Corruption and nepotism have both reached new levels in this White House, as everyone who knew Trump predicted, and as many who voted for him will ignore. Every time one of these stories breaks, there is a routine response: Is this what working-class Americans really wanted when they voted for an “anti-elitist”? Is this what the Midwest meant when it cheered calls to “drain the swamp”? But if history and precedent are any guide, then these abuses of power won’t matter to them at all.
Our hemisphere contains ample precedents. Latin American history is strewn with “men of the people” who rode anti- elitist sentiments to power and then used that power to enrich themselves and their friends. The former Venezuelan dictator-president Hugo Chávez won office on an “anti-corruption” ticket and then proceeded to rob the state on a massive scale, using government contracts to keep friendly business executives on board, turning the civil service and the state oil company into machines for rewarding supporters, even buying a luxurious plane from the ruling family of Qatar for his own use.
Europe contains similar stories. During its previous turn in power, Austria’s “populist” Freedom Party proved far more corrupt than the mainstream politicians it had denounced while out of office. After his death, it emerged that the party’s leader, Joerg Haider — more famous for his nods and winks to Austria’s Nazi legacy — was doing shady deals from Libya to the Balkans and beyond. Viktor Orban, the “populist” Hungarian prime minister who won in 2010 by denouncing the corruption of his opponents, has since directed European Union funding to business executives who support his party (among them a childhood friend), and helped to enrich numerous relatives, above all his son-in-law. (Sound familiar?) Poland’s ruling Law and Justice party also ran an anti-elitist election campaign in 2015 and has spent two years populating the civil service with friends, cousins, nephews and uncles of politicians.
If those had been “ordinary” politicians — social democrats or earnest liberals — they would have been run out of office by disappointed supporters who voted for efficient and effective government. But Chávez remained in power for 14 years before dying in office; his successor is still there. In Austria, the resurgent Freedom Party has just joined a new government coalition. Orban has been Hungary’s prime minister for nearly eight years, and Law and Justice’s support seems to be holding steady in Poland.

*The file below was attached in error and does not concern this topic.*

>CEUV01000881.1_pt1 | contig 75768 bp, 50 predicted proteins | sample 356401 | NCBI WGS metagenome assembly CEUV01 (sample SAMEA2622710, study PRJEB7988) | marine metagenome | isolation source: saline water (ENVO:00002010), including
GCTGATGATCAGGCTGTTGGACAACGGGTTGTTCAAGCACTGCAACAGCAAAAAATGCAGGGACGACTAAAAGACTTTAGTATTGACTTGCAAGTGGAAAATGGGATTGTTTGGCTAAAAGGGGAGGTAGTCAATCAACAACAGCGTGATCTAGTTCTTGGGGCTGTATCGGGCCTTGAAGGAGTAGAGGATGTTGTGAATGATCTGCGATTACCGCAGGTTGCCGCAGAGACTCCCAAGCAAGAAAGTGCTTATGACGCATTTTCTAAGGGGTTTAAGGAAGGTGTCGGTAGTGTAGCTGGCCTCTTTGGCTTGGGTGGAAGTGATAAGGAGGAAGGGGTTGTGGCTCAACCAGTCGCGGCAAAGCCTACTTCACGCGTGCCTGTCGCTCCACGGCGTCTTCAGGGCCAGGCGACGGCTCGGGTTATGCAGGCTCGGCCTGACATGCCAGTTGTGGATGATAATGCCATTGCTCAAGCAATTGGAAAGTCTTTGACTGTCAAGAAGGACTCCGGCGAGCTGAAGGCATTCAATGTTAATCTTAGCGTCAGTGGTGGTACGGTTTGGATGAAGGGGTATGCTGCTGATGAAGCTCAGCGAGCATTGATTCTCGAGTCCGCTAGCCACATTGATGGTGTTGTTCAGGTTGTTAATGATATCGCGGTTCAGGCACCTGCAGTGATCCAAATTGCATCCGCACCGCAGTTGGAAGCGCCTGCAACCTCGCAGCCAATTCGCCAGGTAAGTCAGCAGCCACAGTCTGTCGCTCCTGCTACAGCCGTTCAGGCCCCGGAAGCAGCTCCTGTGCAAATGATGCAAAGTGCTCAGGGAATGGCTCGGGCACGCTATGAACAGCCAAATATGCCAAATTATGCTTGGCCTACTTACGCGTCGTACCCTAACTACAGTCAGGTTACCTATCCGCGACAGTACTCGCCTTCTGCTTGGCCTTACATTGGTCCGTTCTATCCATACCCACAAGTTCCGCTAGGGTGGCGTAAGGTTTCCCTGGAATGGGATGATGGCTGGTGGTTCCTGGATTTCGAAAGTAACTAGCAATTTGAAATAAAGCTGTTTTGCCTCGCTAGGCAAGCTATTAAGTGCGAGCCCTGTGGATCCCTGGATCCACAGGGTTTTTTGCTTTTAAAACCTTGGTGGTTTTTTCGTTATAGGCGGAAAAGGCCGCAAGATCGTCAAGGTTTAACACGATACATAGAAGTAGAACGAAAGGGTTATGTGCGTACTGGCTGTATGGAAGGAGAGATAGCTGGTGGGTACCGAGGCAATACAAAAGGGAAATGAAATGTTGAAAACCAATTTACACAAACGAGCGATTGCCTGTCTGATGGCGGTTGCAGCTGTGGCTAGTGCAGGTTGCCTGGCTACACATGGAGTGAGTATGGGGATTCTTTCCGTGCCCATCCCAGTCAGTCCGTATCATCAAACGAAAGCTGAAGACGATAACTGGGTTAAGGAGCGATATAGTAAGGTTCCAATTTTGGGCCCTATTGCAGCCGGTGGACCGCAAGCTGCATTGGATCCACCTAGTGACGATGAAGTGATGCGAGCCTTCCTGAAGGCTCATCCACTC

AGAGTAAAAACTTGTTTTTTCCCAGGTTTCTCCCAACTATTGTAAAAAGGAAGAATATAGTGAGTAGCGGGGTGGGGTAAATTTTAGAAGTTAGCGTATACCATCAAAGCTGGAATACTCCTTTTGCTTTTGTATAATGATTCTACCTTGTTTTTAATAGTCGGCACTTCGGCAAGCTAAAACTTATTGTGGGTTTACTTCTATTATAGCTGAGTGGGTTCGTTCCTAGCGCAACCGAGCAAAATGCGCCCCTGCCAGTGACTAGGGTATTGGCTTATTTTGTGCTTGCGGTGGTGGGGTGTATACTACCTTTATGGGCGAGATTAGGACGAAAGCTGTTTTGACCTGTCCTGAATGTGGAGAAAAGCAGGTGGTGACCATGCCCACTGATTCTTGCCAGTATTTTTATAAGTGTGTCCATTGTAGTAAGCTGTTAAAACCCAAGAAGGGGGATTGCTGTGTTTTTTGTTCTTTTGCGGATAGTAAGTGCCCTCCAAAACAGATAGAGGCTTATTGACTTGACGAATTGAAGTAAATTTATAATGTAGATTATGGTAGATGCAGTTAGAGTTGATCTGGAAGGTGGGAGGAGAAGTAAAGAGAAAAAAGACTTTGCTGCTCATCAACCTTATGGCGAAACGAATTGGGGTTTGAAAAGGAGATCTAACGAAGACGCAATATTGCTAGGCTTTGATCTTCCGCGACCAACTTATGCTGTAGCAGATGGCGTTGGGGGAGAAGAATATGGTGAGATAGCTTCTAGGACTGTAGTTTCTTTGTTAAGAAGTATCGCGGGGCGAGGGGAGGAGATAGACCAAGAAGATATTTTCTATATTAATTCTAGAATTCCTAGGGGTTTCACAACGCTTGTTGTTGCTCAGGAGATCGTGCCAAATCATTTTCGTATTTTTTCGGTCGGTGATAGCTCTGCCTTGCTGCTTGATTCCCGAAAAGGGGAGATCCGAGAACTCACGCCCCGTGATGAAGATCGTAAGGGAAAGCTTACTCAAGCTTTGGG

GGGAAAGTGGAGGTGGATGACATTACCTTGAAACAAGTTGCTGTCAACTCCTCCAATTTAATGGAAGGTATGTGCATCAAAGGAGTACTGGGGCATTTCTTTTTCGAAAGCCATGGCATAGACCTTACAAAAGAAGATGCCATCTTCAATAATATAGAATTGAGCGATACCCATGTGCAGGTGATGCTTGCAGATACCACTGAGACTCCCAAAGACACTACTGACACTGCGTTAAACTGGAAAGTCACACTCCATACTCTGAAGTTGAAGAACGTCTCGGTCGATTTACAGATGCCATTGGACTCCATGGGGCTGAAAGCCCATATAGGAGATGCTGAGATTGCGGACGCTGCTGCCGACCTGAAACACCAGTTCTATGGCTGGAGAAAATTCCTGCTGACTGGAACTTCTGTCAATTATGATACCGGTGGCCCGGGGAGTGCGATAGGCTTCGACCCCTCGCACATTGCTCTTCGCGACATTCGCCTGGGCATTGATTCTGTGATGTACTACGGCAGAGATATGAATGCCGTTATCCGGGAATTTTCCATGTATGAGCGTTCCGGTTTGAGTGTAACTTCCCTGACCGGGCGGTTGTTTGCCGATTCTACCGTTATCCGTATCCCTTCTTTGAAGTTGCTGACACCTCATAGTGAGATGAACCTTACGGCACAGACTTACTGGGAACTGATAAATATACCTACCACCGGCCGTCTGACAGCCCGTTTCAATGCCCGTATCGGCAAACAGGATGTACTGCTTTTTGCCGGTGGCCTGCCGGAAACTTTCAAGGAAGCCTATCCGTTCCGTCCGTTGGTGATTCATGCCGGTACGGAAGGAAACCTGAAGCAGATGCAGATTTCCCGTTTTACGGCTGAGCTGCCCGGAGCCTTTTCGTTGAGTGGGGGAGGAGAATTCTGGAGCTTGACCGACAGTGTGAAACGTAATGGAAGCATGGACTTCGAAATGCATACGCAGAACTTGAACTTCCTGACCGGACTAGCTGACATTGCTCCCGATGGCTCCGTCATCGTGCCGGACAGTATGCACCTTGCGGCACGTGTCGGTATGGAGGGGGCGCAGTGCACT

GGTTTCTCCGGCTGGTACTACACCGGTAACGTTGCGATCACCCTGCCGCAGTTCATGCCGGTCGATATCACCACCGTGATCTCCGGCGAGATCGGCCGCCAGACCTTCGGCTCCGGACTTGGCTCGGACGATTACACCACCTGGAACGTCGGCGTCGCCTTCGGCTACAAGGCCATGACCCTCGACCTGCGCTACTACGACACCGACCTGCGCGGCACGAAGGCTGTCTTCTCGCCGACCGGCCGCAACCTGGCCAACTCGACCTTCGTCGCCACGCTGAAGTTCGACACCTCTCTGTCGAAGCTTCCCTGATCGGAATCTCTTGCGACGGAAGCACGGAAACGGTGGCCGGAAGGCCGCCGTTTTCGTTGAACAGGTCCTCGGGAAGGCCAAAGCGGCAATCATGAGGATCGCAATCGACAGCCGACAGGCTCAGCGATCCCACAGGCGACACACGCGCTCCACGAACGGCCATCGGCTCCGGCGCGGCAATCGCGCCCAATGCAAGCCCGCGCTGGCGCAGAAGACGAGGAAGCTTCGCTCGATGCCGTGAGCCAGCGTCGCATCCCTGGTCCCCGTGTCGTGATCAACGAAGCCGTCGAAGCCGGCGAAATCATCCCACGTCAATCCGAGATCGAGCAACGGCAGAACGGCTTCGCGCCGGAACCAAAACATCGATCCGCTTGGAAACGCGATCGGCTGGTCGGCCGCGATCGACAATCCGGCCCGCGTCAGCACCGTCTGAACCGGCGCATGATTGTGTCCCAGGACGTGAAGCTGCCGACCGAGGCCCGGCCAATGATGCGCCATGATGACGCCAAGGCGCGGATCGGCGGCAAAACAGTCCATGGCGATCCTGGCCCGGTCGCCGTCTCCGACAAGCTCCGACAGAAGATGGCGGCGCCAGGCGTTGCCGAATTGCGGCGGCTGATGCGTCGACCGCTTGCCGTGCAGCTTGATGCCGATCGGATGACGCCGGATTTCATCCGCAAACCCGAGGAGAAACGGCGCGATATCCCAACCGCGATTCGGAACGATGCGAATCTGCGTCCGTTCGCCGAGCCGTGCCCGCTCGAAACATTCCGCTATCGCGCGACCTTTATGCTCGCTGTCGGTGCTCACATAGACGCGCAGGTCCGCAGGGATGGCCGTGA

Some of these stories are really about authoritarianism: Many populist leaders are actually anti-pluralist leaders, and they change the rules of their democracies to make it more difficult for their opponents to win. But another factor is at work as well: Unlike social democrats or earnest liberals, these politicians were never trying to appeal to the good sense of voters, they were never selling efficiency and effectiveness, and their voters don’t expect it from them. In a recent speech, Orban declared that Western Europe had caused the “decline of Christian culture,” and he described Hungary as “the last bastion of Christianity.” If you are emotionally moved by that declaration, why should you care if his son-in-law is getting rich? The political scientist Jan-Werner Muller has also written that corruption and cronyism aren’t a problem for this kind of leader “as long as they look like measures pursued for the sake of a moral, hardworking ‘us’ and not for the immoral or even foreign ‘them.’ ”
These same instincts might shield Trump from the wrath of some his voters. If you really believe that American civilization is in decline and only the Trump administration can halt it, then you won’t care that Jared Kushner is massaging America’s Middle Eastern policy to suit his business interests. If the “Forgotten Man” of Middle America believes Trump is battling invisible Islamist extremists (or overly visible television talk-show hosts), then they might not care that the Chinese government granted Ivanka Trump some valuable trademarks on the day President Xi Jinping met her father.
But the spectacular corruption of so-called anti-elitist elites has another effect in the longer term: It makes people cynical about politics altogether. I recently asked one of Orban’s opponents why the endless revelations of crooked contracts don’t create an overwhelming majority for the opposition. “Because voters now think everyone is corrupt,” he told me. “They’ve got used to it.” As the nepotism and the cronyism of this White House begin to sink in, Americans may not turn against Trump. They may turn against politics, or even democracy, altogether.
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